I haven’t written anything yet about becoming a dad. Let this be the first post of (hopefully) many chronicling the experience.
My daughter Elyse was born in July of 2015. She’s nine months old now, and doing fantastic. But this post isn’t really about what’s happened with her so far, that’s for my private journal. This is about my personal experiences so far with fatherhood.
When we decided to try for a baby I was excited, as excited as you can be when you have no idea what’s in front of you. I’m now a firm believer that no first-time parent has a clue what they’re in for at that stage, regardless of the endless stream of advice from all sources leading up to the day your kid is born. You can endlessly attempt to imagine what it’ll be like — the big changes, the joy, the long nights, the hundreds of things you won’t be able to do anymore. But the day your baby shows up it all gets erased and you just do it.
To be sure, the hard parts are hard. The conscious decision to have a child should mean you’re okay with forfeiting your personal time, some or all of your sleep schedule, and adding a pile of constant worry for the health and safety of someone who needs you 24/7. Knowing all those things ahead of time doesn’t help much in preparation; it’s still hard. It takes incredible energy to commit to doing things right. I’d also add that the definition of what’s right is completely unclear at points, no matter what sources of advice you have. Should the baby be making that sound? Why is she crying differently now? She sounds raspy… what should we do? These moments happen all the time, especially in the first few months, and you have to get good at rolling with it and figuring it out. Colette and I have always relied on self-sufficiency and solved our own problems and still, not easy.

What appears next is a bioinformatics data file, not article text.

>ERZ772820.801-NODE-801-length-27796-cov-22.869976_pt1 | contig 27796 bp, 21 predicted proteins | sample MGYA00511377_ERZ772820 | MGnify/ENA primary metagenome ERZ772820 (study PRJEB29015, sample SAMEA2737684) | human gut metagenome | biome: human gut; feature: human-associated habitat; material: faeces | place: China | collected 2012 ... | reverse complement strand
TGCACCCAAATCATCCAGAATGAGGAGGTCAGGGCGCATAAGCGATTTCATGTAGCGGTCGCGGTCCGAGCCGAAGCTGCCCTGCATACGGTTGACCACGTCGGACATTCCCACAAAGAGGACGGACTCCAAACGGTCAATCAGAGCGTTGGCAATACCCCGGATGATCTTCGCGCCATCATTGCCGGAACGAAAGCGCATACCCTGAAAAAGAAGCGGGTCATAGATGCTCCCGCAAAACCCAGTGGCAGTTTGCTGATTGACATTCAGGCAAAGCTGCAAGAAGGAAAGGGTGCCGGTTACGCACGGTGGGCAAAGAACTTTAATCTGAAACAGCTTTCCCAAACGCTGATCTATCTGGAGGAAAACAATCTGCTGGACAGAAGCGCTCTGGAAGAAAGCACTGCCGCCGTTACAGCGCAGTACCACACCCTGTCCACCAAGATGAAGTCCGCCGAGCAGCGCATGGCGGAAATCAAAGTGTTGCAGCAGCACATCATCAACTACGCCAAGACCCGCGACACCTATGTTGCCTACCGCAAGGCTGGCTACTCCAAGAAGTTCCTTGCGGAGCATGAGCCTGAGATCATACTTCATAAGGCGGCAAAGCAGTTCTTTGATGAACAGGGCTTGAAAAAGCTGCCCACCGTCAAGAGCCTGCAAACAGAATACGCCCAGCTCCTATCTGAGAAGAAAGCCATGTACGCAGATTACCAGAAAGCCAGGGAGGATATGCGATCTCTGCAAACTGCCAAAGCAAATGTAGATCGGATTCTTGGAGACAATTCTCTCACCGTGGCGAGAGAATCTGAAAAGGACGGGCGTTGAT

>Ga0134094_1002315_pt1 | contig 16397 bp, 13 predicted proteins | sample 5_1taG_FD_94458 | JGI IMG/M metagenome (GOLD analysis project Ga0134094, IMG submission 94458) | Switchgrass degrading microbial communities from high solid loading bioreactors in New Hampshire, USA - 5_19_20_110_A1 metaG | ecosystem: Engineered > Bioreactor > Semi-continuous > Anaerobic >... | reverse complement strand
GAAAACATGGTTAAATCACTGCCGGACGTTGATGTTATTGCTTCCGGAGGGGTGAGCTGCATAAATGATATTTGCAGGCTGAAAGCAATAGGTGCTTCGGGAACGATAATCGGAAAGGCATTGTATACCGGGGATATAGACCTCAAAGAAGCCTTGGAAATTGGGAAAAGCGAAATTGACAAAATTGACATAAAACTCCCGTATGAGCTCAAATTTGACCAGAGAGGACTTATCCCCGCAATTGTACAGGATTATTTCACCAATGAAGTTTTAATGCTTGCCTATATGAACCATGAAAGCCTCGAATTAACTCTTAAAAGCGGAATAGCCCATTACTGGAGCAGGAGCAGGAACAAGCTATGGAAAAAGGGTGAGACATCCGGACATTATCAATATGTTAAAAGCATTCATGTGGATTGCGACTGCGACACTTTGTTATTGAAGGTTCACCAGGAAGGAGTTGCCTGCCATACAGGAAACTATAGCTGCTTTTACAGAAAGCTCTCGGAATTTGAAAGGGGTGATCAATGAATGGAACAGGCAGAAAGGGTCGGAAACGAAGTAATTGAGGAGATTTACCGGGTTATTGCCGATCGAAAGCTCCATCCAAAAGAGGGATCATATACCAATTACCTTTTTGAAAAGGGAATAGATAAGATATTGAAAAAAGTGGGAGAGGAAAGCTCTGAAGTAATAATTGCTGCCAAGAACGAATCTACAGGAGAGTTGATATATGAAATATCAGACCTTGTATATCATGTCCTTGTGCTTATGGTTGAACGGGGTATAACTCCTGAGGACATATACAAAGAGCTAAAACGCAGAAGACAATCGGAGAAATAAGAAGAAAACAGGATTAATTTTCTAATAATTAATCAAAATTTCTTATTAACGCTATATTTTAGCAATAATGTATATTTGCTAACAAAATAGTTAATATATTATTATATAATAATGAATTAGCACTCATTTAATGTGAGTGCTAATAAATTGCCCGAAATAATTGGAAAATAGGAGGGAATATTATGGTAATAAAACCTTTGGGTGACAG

With all the strain a baby puts on various parts of your life, there are, of course, the good parts. And the good parts are really good.
I love coming home in the evening after work to a huge smile and squealing laughter when I walk in the door. I take her on runs to get her out of the house to give Colette time to spend alone or to get out of the house on her own. We make the occasional trip to the hardware store to shop for house projects (“baby-in-carrier” is a great look when you’re in the plywood section). I spend mornings with her on the weekends to (try to) let Colette sleep in. We make coffee, play in her room, and watch the early soccer matches. We take her everywhere with us and try to maximize the social time she gets out and about. It helps us keep our own sanity, but also gets her used to being around others for when she’s eventually playing with other kids.
Elyse is small both in weight and length, but she’s been alert and active since the first few weeks. She could hold her head up pretty well after a few months, started trying to stand up by herself around five months, and now cruises around our living room and her bedroom all over the place at eight. She’s inches away from taking her first solo steps.